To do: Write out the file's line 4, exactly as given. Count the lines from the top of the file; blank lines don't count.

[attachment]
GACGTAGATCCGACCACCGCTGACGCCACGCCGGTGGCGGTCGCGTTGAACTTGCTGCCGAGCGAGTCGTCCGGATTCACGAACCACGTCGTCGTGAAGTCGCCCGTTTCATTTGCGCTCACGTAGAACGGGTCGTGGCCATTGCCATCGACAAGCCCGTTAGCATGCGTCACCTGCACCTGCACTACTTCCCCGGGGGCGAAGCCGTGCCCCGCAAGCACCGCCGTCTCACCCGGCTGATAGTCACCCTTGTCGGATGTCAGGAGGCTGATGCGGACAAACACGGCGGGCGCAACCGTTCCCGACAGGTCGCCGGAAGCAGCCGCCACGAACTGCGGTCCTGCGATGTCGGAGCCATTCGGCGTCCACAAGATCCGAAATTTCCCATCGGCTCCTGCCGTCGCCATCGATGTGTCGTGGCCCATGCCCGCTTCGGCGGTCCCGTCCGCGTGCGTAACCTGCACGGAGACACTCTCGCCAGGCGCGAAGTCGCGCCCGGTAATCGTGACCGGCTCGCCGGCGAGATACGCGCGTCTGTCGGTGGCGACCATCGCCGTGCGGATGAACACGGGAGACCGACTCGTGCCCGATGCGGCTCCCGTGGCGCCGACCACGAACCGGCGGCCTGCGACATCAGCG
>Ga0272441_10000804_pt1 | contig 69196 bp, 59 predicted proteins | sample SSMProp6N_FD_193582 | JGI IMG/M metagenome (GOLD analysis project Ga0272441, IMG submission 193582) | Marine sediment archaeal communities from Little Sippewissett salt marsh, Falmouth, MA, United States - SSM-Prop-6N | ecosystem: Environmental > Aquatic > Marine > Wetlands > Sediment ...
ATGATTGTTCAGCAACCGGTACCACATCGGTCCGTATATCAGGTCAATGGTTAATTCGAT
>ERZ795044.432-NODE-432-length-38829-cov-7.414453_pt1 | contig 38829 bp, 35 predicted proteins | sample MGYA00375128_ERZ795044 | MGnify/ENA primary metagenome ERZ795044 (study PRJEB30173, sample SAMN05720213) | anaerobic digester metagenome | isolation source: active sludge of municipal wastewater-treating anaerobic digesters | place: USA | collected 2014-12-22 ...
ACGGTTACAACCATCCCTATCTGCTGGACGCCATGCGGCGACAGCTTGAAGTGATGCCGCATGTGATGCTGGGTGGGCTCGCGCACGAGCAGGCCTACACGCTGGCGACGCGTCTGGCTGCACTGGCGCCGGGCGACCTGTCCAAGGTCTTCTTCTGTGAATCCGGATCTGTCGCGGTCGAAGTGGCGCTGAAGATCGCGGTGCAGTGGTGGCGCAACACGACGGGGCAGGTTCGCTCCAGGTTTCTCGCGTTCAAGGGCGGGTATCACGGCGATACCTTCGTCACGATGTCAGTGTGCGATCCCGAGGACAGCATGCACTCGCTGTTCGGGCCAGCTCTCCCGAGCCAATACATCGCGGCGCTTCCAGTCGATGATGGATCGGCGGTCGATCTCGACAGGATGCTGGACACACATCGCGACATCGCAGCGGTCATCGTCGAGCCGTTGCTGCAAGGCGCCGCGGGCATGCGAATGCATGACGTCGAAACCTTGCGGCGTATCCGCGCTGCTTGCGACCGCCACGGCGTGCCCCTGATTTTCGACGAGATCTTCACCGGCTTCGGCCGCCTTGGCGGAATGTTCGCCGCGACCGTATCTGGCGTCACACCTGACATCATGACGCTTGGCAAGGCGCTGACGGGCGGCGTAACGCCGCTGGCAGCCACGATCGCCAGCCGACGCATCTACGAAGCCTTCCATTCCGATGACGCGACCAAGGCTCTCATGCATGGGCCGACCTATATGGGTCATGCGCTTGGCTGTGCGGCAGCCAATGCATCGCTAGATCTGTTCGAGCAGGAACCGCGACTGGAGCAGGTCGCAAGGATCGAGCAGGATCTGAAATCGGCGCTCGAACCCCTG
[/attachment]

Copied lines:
>ERZ795044.432-NODE-432-length-38829-cov-7.414453_pt1 | contig 38829 bp, 35 predicted proteins | sample MGYA00375128_ERZ795044 | MGnify/ENA primary metagenome ERZ795044 (study PRJEB30173, sample SAMN05720213) | anaerobic digester metagenome | isolation source: active sludge of municipal wastewater-treating anaerobic digesters | place: USA | collected 2014-12-22 ...